Privacy and freedom of speech are the two topics inextricably entwined with the use of social media. The relentless media spotlight on Facebook’s privacy failures demonstrates it, as does the recent furor over Google’s ban on pseudonyms. Both companies tout their efforts to help protect your privacy, but both have abandoned that stance repeatedly.
For instance, Google recently announced that it has made SSL encryption the default for logged-in users. The Google blog has a post up explaining that this means that your search query will not be forwarded to the websites you’re visiting. The only thing they will see is that you got there as an organic result. Sounds good in terms of privacy protection, doesn’t it?
The thing that gets glossed over is that AdWords users still receive the query data. JDevalk at SEO Book had the same reaction I did:
This is what I call hypocrisy at work. Google cares about your privacy, unless they make money on you, then they don’t. The fact is that due to this change, AdWords gets favored over organic results. Once again, Google gets to claim that it cares about your privacy and pulls a major public ‘stunt’. The issue is, they don’t care about your privacy enough to not give that data to their advertisers.
He also points out that Google still possesses your search data. All of it. It’s just that website owners only receive aggregated data from Google’s Webmaster Tools. Since those tools are constantly under fire for innacuracy, that is not very heartening. All in all, it’s merely another case of profits trumping privacy. After all, they still have to prove ROI on AdWords in order to sell the Webmaster Tools product.
Twitter’s commitment to this principle has been put to the test more than once already. In Britain, the company was hauled on the carpet by the British authorities along with Facebook and Research In Motion after the riots in London, because the governing party was considering blocking access to networks such as Twitter and BlackBerry instant messaging. In his Web 2.0 interview, Costolo said that the company resisted this idea, and instead pointed out that many of the Twitter messages about the riot were actually about cleaning up or promoting good behavior rather than inciting violence as many critics of the service seemed to suggest. Said Costolo: ‘One of our core values is respect and the need to defend the user’s voice.’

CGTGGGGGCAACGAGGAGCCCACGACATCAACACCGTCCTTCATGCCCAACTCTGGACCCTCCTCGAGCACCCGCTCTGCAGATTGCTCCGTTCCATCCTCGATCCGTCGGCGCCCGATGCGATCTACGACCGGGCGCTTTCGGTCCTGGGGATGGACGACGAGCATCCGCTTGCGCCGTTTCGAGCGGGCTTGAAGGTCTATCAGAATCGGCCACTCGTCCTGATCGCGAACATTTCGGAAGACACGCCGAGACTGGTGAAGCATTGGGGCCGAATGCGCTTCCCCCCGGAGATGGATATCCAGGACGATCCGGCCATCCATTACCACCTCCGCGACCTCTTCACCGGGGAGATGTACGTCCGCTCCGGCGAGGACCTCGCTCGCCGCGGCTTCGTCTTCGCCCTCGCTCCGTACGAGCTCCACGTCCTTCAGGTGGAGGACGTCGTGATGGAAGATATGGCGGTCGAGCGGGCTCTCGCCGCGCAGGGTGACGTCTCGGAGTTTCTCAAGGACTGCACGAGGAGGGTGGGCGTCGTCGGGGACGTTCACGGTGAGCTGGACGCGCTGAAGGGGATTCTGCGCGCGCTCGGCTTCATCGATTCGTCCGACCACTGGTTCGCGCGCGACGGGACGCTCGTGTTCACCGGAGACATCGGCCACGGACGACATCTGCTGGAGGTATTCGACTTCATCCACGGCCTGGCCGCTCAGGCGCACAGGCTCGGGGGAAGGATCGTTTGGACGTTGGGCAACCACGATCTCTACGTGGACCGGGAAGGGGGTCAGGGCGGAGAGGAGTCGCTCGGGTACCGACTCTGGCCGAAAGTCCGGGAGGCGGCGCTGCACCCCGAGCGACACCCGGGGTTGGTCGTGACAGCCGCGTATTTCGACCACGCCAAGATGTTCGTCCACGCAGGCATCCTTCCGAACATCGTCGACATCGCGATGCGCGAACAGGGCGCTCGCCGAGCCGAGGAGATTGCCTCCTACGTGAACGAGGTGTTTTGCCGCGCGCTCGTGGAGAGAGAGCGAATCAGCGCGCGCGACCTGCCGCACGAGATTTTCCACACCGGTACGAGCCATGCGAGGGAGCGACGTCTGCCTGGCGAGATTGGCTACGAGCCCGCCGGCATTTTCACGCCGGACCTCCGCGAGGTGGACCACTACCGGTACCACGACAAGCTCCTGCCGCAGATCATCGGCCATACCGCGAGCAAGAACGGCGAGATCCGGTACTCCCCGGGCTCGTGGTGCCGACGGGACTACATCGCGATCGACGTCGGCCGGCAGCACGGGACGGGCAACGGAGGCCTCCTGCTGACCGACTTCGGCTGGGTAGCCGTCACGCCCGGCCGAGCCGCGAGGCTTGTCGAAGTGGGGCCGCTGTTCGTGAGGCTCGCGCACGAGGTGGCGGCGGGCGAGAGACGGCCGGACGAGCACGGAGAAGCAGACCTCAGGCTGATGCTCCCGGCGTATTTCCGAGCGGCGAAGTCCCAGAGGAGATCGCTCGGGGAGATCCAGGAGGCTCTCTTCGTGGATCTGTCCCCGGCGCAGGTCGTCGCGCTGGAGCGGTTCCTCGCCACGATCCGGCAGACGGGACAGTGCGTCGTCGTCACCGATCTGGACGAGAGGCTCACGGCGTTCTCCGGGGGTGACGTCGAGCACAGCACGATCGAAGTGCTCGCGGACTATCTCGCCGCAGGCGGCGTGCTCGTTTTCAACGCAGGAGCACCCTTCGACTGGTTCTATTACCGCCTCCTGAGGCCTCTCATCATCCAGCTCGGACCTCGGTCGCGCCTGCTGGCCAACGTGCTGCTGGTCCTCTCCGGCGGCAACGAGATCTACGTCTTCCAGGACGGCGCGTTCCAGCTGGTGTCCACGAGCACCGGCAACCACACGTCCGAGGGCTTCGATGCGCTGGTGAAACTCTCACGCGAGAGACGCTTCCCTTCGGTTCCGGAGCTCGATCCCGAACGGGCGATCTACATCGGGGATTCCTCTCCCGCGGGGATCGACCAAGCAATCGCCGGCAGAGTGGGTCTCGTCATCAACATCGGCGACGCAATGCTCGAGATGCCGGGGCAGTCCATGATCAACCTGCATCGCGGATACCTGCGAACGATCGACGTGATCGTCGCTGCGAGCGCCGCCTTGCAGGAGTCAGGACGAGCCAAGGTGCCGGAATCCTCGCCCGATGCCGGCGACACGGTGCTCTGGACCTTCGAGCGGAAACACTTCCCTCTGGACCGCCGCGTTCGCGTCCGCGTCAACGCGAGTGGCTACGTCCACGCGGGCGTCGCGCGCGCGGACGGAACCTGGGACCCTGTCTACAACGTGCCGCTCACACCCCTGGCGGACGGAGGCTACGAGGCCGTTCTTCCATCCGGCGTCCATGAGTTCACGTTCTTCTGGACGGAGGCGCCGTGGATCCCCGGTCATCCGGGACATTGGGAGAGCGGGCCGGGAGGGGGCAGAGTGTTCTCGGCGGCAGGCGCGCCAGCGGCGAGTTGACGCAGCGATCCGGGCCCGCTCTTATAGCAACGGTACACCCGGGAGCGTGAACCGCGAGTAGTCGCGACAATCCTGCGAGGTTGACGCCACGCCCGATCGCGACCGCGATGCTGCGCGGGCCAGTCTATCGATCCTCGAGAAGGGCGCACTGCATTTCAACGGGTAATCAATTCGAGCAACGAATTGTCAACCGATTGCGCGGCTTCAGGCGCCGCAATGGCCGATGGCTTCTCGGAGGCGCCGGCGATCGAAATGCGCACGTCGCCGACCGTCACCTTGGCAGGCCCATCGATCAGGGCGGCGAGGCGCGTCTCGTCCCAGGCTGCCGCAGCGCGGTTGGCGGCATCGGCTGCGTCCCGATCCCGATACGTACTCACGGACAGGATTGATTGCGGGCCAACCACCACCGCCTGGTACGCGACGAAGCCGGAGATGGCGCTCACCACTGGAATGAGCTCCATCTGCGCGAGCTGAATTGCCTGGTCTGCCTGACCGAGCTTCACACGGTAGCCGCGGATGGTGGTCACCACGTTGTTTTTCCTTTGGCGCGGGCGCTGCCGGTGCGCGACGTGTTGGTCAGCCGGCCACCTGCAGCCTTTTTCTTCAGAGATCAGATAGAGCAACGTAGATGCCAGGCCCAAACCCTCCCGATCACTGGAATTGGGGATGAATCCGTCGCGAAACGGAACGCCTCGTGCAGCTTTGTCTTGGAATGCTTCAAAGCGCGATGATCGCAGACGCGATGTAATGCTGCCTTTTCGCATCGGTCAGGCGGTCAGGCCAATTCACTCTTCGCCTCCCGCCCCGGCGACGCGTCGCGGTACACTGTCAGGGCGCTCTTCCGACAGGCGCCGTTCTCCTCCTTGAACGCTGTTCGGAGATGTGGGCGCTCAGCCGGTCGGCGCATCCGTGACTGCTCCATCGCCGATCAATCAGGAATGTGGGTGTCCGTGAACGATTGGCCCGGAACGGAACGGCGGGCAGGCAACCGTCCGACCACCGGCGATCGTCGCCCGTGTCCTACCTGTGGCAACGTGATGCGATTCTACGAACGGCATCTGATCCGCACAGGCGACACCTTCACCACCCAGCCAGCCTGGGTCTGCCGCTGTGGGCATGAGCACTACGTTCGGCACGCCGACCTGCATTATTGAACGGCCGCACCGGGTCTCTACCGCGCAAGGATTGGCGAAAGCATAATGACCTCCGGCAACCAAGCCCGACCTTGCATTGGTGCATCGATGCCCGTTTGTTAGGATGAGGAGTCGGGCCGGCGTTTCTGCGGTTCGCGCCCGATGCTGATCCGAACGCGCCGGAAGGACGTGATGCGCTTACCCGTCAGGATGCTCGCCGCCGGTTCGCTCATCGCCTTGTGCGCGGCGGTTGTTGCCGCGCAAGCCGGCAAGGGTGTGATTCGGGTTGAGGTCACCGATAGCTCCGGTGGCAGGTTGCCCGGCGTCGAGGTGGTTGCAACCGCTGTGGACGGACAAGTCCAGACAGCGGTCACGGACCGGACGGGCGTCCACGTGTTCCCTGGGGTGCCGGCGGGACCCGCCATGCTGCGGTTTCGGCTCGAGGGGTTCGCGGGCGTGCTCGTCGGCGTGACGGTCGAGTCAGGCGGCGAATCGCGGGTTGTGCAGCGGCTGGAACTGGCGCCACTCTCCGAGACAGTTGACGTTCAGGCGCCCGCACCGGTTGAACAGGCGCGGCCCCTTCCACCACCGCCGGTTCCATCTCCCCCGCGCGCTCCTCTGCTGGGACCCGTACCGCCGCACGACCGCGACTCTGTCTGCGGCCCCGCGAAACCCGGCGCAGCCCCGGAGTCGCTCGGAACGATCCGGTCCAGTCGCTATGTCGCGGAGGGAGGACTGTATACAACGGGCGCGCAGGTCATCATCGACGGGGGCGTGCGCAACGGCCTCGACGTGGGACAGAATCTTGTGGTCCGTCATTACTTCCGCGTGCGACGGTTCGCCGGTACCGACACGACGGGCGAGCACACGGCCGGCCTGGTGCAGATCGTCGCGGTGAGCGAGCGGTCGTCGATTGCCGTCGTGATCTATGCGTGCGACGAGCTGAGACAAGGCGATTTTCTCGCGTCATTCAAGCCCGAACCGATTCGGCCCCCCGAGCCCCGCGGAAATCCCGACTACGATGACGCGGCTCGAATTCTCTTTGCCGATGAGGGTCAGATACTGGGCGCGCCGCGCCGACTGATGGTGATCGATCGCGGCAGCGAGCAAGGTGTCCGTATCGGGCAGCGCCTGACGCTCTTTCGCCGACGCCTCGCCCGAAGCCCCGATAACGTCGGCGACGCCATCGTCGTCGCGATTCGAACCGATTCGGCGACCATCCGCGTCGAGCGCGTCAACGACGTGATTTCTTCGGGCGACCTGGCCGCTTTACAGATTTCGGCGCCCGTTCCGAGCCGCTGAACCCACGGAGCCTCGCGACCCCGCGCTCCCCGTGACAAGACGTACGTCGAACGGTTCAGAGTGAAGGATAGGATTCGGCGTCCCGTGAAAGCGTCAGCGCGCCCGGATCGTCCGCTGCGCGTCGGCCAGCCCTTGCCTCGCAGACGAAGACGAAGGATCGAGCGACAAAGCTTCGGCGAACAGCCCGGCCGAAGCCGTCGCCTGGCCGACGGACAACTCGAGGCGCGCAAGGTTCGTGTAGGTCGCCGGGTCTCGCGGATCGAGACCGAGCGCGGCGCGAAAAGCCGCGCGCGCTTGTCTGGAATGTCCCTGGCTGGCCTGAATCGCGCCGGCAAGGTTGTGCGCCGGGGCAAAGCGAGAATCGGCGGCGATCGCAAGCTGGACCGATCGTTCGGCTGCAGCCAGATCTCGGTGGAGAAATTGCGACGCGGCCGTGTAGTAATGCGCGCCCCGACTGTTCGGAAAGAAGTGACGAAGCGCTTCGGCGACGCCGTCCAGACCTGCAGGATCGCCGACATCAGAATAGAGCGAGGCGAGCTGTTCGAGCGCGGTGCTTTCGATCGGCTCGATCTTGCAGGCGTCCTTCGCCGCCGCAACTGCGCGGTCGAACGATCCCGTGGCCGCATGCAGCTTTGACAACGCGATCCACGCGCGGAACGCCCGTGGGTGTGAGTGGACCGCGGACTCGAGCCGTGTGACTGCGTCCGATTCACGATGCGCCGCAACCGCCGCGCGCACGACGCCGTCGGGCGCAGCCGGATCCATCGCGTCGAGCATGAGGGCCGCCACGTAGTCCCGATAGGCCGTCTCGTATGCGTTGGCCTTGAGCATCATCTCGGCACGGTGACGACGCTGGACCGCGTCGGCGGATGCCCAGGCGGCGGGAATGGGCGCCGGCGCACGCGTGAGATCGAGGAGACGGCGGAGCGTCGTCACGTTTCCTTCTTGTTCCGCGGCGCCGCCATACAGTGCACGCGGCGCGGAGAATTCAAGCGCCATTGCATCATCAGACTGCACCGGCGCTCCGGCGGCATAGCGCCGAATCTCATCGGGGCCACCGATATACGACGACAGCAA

More recently, Twitter stood up to the Department of Justice (DOJ) when it was investigating WikiLeaks. Twitter took the DOJ to court and won the right to let the users know that their data was being sought. This data was not confined to tweets, but also IP addresses, payment information from user accounts, and more. (You can get details on that and a full copy of the DOJ subpoena in Ingram’s January 8th post.)
This is more the sort of behavior I want from any central gatekeeper that has custody of my info. If Twitter had not gone to battle for those people, they never would have known the info was requested, and, as a result, would never have had the opportunity to fight the process. No matter what your opinion on WikiLeaks might be, it is still their right to have the opportunity to defend themselves.
It is rumored that both Facebook and Google received similar subpoenas but both companies refuse to comment. Not the sort of reaction that inspires confidence.
Attempting to make a profit is what businesses do by definition. There is nothing wrong with that. But when businesses have all your data in their hands, we need to demand that it’s safe there.
Source: “For Twitter, free speech matters — not real names,” GigaOm, 10/18/11
Source: “Google Whores Out Users With False Privacy Claims,” SEO Book, 10/18/11
Image by o5com, used under its Creative Commons license.
George "Loki" Williams is the owner of SocialGumbo, LLC, an online consultancy specializing in Web content, community management and social media. Loki has produced content for clients including the Open Society Institute, National Association of Broadcasters and Kaiser Permanente. He is one of the organizers of the Rising Tide Conference in New Orleans, and his work has been seen or written about in The New York Times, The BBC, Air America, and NOLA.com, among others.